“Indubitably!”  The notion pleased him.  “Yes, with the heart and the head because Pegasus is too strong a steed to control or subdue by any ordinary method.” 

Born today:  Darryl F. Zanuck,
producer of “Viva Zapata!”

Director Eliza Kazan consults with scriptwriter John Steinbeck about the production of “Viva Zapata!” in Cuernavaca, Mexico:

When John woke, I asked him, “Isn’t the Syndicate of Film Technicians and Workers here Communist-dominated?”

Elia Kazan on Darryl Zanuck’s insistence that Zapata’s white horse be emphasized:

Darryl made only one suggestion that he was insistent on. He’d stolen it, no doubt, from an old Warner western, but he offered it as if it were pristine stuff. “Zapata must have a white horse,” he said, “and after they shoot him, we should show the horse running free in the mountains — get the idea? A great fade-out.” We got the idea, all right. Darryl was innocent about the symbol in his suggestion, but so enthusiastic about the emotion of it that he practically foamed at the mouth. John’s face was without expression. Actually, while I thought it was corny, the idea worked out well in the end. 

Born today: comedian Bob Newhart


If Kazan hadn’t directed “Viva Zapata!”…

Zanuck would have ended up shouting,

“I said a WHITE horse!”

Thursday September 5, 2002

Filed under: General — m759 @ 12:36 AM

Birthdate of film producer Darryl F. Zanuck

Among Zanuck’s films were “All about Eve” and “Viva Zapata!”

Bright Star

I do not have a photograph of Lucero Hernandez, the subject of my journal notes

Shining Forth and

Plato, Pegasus, and the Evening Star.

In keeping with Zanuck’s commandment that “The kid stays in the picture!” —

The photo at left, of a very young actress, captures some of Lucero’s beauty.

Center for Global Education,
Augsburg College

Semester-abroad Program in Mexico

“The program is based in Cuernavaca, a city known for its perennial springtime (70-80 degrees). Cuernavaca, the capital of the state of Morelos, is about 50 miles south of Mexico City. Both the city and the state are important in Mexican history: the palace of the conqueror Hernan Cortez borders the central plaza in Cuernavaca and Morelos is known as “the cradle of the Mexican revolution” of 1910 led by Emiliano Zapata, who was born in a small town near Cuernavaca. A city of more than one million, Cuernavaca is also known for its innovative grass-roots education programs, economic cooperatives, and base Christian communities inspired by liberation theology.”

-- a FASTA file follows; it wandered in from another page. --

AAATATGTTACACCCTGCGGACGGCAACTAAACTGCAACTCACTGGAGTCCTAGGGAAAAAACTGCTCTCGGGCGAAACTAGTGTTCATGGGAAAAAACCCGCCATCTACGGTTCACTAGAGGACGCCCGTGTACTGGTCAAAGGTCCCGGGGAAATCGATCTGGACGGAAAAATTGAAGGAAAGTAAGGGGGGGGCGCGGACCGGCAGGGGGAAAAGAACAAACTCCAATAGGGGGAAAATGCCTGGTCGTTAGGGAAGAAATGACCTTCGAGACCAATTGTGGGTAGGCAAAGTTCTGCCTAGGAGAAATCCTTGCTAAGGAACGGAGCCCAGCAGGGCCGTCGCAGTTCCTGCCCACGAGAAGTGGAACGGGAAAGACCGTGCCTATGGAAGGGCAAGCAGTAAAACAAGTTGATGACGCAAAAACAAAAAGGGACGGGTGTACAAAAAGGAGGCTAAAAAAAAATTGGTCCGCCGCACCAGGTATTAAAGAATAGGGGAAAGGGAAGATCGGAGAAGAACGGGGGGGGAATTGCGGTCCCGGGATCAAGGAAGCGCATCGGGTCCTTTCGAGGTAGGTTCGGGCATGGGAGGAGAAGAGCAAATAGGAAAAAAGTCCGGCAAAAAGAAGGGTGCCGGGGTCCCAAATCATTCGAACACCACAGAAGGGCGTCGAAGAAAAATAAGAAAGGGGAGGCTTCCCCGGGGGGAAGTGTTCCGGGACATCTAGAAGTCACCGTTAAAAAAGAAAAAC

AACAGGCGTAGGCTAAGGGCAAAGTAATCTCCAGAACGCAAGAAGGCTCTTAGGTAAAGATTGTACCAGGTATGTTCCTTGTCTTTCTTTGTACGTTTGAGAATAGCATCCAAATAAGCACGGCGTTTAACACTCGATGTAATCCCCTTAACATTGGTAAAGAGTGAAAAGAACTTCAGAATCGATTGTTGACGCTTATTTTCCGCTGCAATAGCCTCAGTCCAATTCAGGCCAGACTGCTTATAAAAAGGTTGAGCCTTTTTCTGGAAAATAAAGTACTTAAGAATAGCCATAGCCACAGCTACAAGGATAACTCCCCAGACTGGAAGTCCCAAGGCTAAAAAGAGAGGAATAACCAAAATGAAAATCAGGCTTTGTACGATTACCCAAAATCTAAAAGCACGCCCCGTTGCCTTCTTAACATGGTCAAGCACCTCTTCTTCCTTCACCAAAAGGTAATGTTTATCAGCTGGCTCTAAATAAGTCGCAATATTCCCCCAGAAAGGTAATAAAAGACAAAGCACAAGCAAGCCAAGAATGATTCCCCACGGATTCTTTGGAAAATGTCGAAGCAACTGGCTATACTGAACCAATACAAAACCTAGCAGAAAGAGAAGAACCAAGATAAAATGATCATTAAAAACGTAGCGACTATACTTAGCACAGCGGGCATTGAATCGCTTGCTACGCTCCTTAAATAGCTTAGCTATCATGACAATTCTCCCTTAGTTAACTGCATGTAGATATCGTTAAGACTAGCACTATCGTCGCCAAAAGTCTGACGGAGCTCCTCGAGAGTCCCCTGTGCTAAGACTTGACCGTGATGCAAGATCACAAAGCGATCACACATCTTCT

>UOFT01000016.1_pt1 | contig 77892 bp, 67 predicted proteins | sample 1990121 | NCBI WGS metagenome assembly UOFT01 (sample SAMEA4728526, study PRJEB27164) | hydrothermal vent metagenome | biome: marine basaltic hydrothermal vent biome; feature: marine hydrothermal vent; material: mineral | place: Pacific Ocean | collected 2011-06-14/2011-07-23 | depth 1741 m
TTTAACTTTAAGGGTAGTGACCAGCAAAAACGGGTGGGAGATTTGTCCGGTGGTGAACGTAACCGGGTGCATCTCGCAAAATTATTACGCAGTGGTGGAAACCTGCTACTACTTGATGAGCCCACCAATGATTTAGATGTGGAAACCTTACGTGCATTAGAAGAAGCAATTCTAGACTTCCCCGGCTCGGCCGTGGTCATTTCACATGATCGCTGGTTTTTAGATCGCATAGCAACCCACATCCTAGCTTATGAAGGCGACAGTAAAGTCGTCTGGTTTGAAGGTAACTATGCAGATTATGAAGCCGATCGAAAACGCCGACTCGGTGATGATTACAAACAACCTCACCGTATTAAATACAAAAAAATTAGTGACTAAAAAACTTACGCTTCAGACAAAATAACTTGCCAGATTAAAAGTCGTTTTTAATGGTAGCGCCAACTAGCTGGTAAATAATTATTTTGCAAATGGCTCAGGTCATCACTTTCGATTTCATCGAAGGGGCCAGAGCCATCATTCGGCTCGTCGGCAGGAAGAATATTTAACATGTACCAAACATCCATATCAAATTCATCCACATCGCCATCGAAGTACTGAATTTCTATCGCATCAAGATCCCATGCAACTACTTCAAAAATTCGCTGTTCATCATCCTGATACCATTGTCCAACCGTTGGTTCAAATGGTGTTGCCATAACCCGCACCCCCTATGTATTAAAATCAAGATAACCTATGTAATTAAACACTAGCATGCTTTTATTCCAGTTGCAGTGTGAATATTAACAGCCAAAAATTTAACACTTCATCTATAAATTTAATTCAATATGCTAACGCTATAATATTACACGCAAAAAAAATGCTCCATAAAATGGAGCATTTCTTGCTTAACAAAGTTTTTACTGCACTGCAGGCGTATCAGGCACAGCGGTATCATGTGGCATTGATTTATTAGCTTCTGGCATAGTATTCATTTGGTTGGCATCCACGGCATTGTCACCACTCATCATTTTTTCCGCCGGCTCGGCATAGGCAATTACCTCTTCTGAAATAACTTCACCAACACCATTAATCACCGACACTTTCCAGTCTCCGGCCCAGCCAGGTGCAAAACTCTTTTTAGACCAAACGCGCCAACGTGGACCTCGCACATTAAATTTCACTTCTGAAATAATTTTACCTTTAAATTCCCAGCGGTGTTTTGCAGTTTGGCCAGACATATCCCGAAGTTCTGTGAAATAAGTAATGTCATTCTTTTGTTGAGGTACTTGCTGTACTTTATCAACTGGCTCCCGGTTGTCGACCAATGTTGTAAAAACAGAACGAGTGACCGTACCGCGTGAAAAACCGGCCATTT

Wednesday, September 4, 2002

Wednesday September 4, 2002

Filed under: General — m759 @ 3:21 AM

Birthday of AI guru John McCarthy

If you enter the question “Is there such a thing as artificial intelligence?” as a Google search phrase, you will be referred to ALICE, a chat robot. ALICE’s possible answers include “Yes,” “No,” and “Maybe.” Another search strategy leads to the following Google Directory page:

Computers > Artificial Intelligence >
Neural Networks > Companies.

This page, unlike ALICE, suggests that the appropriate answer to our question is the punch line to an old computer joke:  “There is now.”

Tuesday, September 3, 2002

Tuesday September 3, 2002

Filed under: G-Notes,General,Geometry — Tags: , — m759 @ 6:00 PM

Today's birthday: James Joseph Sylvester

"Mathematics is the music of reason." — J. J. Sylvester

Sylvester, a nineteenth-century mathematician, coined the phrase "synthematic totals" to describe some structures based on 6-element sets that R. T. Curtis has called "rather unwieldy objects." See Curtis's abstract, Symmetric Generation of Finite Groups, John Baez's essay, Some Thoughts on the Number 6, and my website, Diamond Theory. See also the abstract of a December 7, 2000, talk, Mathematics and the Art of M. C. Escher, in which Curtis notes that graphic designs can "often convey a mathematical idea more eloquently than pages of symbolism."